Friday, July 1, 2011

It's all one question

Over at Stone the Preacher (yes, I'm still processing my reactions to that site), Pastor Steve said:
I will never answer the majority of the questions unbelievers have about God, questions that deal with proof that God exists; to do so would violate the “faith clause” that is a condition of becoming a Christian.
Which is presumably what led one of his readers ("Bro 310") to remark in the comments:
Part of the atheist religion is argueing. You cannot adequately answer an atheist’s question. The most eloquent, thought out response will not satisfy them. If you answer one question they have two more to ask. Sisyphus has a better chance at finishing his task than a believer getting an atheist to stop argueing.
Now, if you browse through that comment thread - or, well, pretty much any of the Atheist Tuesday threads on that site - you'll see that both Bro 310 and Pastor Steve have a point. The atheists (maybe I should say "unbelievers," as I'm not sure they're all atheists per se) do ask a lot of questions, and then we ask more questions about the answers to previous questions.

(This, by the way, brings me to one more thing that I find admirable about Pastor Steve - he's responded to at least one question with a simple, "I dunno." There are way too many people who don't seem to think they're allowed to admit that.)

And so but anyway, upon reading Bro 310's comment, I had another one of those That's not quite right reactions. Because while they do have a point about the sheer volume of questions, and even about the cascading nature of the questions, in a sense all those questions are really just specific cases of a single, overarching question: Why should I believe this?

...Have I just discovered a Grand Unification Theory for atheist questions about religion?


  1. Theists have the burden of proof to their Sky Fairy assertions, and they spend their days creating rhetorical flim-flam trying to support their positions.

  2. They are right about atheists/agnostics having lots of questions. And they're right about even the most eloquent of answers not being satisfactory. If the answers were satisfactory the non-theist would probably no longer be non-theist. I would venture to say, though, not all non-theists are "arguing". Some are genuinely waiting on a satisfactory answer to "Why should I believe this?". So are they saying that because they don't have an answer that is satisfactory to the non-theist that the non-theist should stop asking the questions?

  3. @ D'Ma - "So are they saying that because they don't have an answer that is satisfactory to the non-theist that the non-theist should stop asking the questions?"

    Sometimes, yes. Pastor Steve is basically saying that if you're waiting on evidence to bring you to belief, you're never going to get there; faith, not evidence, is the foundation of Christian belief. Bro 310 is grumping about them darn atheists are never satisfied, no matter how good an answer you give 'em - they just start tryin' ta tell you why it ain't a good answer, and by the way, you kids get offa' my lawn! (I may be exaggerating his position slightly.)

  4. The questions that atheists [and agnostics] ask are pertinent for one simple reason - Christians, by and large, seek to not simply live their faith, but to codify it and force others to abide by at least some of it's rules.

    Whereas, atheists and agnostics do not seek others to conform to a particular belief.

  5. The other piece I'm looking for is "What do you believe, and why?", which is not a strict subset of "Why should I believe this?"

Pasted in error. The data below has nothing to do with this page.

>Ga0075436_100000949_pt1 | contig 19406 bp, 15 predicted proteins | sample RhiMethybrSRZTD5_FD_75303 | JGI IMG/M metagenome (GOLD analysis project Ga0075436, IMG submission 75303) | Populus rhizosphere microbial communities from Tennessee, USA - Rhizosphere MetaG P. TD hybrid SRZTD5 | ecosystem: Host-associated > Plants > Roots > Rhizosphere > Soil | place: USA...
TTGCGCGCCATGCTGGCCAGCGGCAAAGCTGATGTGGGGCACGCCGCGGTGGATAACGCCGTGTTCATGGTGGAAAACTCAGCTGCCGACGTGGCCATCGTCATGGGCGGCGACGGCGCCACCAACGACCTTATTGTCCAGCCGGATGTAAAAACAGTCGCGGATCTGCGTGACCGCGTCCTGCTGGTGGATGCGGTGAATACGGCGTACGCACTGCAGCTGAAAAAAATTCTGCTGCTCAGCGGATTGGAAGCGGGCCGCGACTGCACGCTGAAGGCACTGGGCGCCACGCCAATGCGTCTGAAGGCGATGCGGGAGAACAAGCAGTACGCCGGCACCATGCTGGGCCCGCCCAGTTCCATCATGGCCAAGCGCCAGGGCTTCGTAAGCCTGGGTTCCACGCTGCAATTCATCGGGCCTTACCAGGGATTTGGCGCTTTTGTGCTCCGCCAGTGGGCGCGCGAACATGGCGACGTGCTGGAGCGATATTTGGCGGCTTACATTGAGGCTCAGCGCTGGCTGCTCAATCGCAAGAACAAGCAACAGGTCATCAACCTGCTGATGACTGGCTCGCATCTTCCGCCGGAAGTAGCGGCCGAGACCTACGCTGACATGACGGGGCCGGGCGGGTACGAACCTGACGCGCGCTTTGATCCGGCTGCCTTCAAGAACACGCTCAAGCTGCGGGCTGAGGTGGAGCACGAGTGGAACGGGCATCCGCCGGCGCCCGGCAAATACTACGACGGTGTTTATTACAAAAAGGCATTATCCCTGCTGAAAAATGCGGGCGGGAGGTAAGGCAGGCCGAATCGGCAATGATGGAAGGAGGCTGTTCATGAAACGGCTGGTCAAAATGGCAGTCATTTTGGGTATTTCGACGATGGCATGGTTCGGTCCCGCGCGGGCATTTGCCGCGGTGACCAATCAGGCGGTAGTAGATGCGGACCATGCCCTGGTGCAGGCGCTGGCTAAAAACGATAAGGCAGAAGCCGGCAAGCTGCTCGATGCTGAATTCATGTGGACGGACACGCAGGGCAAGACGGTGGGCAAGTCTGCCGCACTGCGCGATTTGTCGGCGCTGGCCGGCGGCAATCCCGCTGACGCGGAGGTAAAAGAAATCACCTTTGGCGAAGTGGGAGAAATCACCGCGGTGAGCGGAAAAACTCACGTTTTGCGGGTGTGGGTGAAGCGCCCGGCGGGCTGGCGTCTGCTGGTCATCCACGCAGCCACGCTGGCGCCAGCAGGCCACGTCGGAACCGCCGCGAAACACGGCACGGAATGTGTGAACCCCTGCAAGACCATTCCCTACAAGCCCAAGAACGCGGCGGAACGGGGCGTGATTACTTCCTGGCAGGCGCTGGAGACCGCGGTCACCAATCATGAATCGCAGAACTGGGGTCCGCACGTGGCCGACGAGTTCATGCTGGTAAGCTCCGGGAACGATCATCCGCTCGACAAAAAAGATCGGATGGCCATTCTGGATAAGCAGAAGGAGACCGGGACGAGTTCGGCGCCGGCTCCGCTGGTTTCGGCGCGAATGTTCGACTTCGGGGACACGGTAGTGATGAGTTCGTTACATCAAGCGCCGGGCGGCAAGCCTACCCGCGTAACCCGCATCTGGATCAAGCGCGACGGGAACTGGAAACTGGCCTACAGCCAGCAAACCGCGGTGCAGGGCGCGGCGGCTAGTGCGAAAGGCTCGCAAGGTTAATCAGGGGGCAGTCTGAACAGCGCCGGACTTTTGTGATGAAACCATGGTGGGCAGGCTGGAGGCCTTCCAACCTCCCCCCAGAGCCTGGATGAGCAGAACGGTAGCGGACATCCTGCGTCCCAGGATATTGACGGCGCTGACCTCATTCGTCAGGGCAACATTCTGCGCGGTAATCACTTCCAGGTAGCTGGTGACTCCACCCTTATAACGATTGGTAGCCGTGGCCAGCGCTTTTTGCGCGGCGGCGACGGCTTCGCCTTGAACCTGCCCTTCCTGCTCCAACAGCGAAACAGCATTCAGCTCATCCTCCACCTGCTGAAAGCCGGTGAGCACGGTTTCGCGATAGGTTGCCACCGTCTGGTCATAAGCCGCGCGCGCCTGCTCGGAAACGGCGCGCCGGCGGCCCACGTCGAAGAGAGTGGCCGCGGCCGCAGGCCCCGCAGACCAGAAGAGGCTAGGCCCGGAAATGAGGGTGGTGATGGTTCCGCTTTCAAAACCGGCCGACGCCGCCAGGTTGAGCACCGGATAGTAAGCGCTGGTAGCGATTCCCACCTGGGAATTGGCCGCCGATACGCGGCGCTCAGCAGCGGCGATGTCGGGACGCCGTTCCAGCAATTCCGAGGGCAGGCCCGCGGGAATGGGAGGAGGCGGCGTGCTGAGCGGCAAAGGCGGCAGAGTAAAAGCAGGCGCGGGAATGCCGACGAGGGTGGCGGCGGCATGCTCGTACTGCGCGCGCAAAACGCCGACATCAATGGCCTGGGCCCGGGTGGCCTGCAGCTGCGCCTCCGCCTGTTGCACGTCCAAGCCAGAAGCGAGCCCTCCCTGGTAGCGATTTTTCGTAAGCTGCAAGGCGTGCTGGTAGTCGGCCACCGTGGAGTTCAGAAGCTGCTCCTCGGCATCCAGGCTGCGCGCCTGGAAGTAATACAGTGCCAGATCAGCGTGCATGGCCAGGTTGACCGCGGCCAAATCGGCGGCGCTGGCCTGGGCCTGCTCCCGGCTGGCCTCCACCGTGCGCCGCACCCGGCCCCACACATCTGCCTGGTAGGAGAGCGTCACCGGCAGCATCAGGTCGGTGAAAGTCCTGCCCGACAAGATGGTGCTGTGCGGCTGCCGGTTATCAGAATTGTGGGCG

The phrases that get repeated often mean radically different things to different people, and it's important to tease out what those are (in a non-gotcha kind of way). If an evangelizer doesn't believe in young earth theory, there's no point talking about it.

    I also ask questions in an attempt to break out of evangelical ruts, where the conversation is pre-determined and the answers are mapped out. It's excruciating on all sides, and I'd rather just talk about interesting theology, or that particular person's outlook. (Besides, the questions you're supposed to ask in typical evangelical ruts are boring. "Jesus? Who's that?")

  6. The best way to shut an atheist is to give reasoned answers to the questions asked. Unfortunately atheists do not have an end all discussion, cop out like Christians do. Faith kills the discussion.

  7. "I will never answer the majority of the questions unbelievers have about God, questions that deal with proof that God exists; to do so would violate the “faith clause” that is a condition of becoming a Christian."

    "You cannot adequately answer an atheist’s question. The most eloquent, thought out response will not satisfy them. If you answer one question they have two more to ask."

    Realizing these comments are taken out of context and there was probably a whole lot more to this discussion it just sounds as if they're saying, "shut up with your silly questions and believe already!".

  8. @ The Constitutional Insurgent - To be fair, that's not always true. But it's certainly the rule rather than the exception.

    @ Gravel - Good point. Points, actually. Particularly the last one, about the importance of breaking the script. You have to get out of the rut before you're actually, well, talking.

    @ Bruce - Well, we kind of do have a discussion ender: "I don't believe that."
    "But Jesus died for your sins."
    "I don't believe that."
    "But you need His redeeming love."
    "I don't believe that."
    "Aren't you afraid you're going to burn in Hell?"
    "I don't believe that."

    @ D'Ma - I've certainly run into that sentiment before, and I think it's more or less what Bro 310 was saying. I don't think it was really Pastor Steve's point.

  9. I went over and read the post and some of the comments. I agree with your assessment.